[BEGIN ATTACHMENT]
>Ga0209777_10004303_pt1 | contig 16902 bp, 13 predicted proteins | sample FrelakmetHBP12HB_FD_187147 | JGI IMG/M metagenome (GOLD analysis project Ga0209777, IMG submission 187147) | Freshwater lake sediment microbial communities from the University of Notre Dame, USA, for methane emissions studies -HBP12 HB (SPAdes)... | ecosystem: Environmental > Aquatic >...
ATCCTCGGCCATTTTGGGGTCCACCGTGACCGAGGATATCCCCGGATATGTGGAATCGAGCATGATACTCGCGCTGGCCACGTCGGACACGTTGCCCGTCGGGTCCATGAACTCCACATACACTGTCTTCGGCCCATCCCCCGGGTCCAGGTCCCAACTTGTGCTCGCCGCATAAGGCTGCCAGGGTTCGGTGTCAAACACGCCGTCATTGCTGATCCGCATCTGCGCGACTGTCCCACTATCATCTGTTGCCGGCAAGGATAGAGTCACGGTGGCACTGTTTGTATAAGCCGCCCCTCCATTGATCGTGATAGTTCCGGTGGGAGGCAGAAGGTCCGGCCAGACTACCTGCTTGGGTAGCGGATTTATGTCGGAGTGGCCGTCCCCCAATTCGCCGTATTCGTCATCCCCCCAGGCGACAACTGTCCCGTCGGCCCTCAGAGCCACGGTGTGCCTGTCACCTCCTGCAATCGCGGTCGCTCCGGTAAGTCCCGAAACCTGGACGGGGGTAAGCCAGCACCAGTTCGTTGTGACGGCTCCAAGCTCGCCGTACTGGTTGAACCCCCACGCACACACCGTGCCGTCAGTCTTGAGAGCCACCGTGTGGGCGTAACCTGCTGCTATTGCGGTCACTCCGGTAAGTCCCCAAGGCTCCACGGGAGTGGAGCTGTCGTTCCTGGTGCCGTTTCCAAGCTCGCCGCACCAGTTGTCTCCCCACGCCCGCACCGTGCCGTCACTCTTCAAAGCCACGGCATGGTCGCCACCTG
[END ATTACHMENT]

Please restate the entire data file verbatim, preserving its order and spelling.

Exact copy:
>Ga0209777_10004303_pt1 | contig 16902 bp, 13 predicted proteins | sample FrelakmetHBP12HB_FD_187147 | JGI IMG/M metagenome (GOLD analysis project Ga0209777, IMG submission 187147) | Freshwater lake sediment microbial communities from the University of Notre Dame, USA, for methane emissions studies -HBP12 HB (SPAdes)... | ecosystem: Environmental > Aquatic >...
ATCCTCGGCCATTTTGGGGTCCACCGTGACCGAGGATATCCCCGGATATGTGGAATCGAGCATGATACTCGCGCTGGCCACGTCGGACACGTTGCCCGTCGGGTCCATGAACTCCACATACACTGTCTTCGGCCCATCCCCCGGGTCCAGGTCCCAACTTGTGCTCGCCGCATAAGGCTGCCAGGGTTCGGTGTCAAACACGCCGTCATTGCTGATCCGCATCTGCGCGACTGTCCCACTATCATCTGTTGCCGGCAAGGATAGAGTCACGGTGGCACTGTTTGTATAAGCCGCCCCTCCATTGATCGTGATAGTTCCGGTGGGAGGCAGAAGGTCCGGCCAGACTACCTGCTTGGGTAGCGGATTTATGTCGGAGTGGCCGTCCCCCAATTCGCCGTATTCGTCATCCCCCCAGGCGACAACTGTCCCGTCGGCCCTCAGAGCCACGGTGTGCCTGTCACCTCCTGCAATCGCGGTCGCTCCGGTAAGTCCCGAAACCTGGACGGGGGTAAGCCAGCACCAGTTCGTTGTGACGGCTCCAAGCTCGCCGTACTGGTTGAACCCCCACGCACACACCGTGCCGTCAGTCTTGAGAGCCACCGTGTGGGCGTAACCTGCTGCTATTGCGGTCACTCCGGTAAGTCCCCAAGGCTCCACGGGAGTGGAGCTGTCGTTCCTGGTGCCGTTTCCAAGCTCGCCGCACCAGTTGTCTCCCCACGCCCGCACCGTGCCGTCACTCTTCAAAGCCACGGCATGGTCGCCACCTG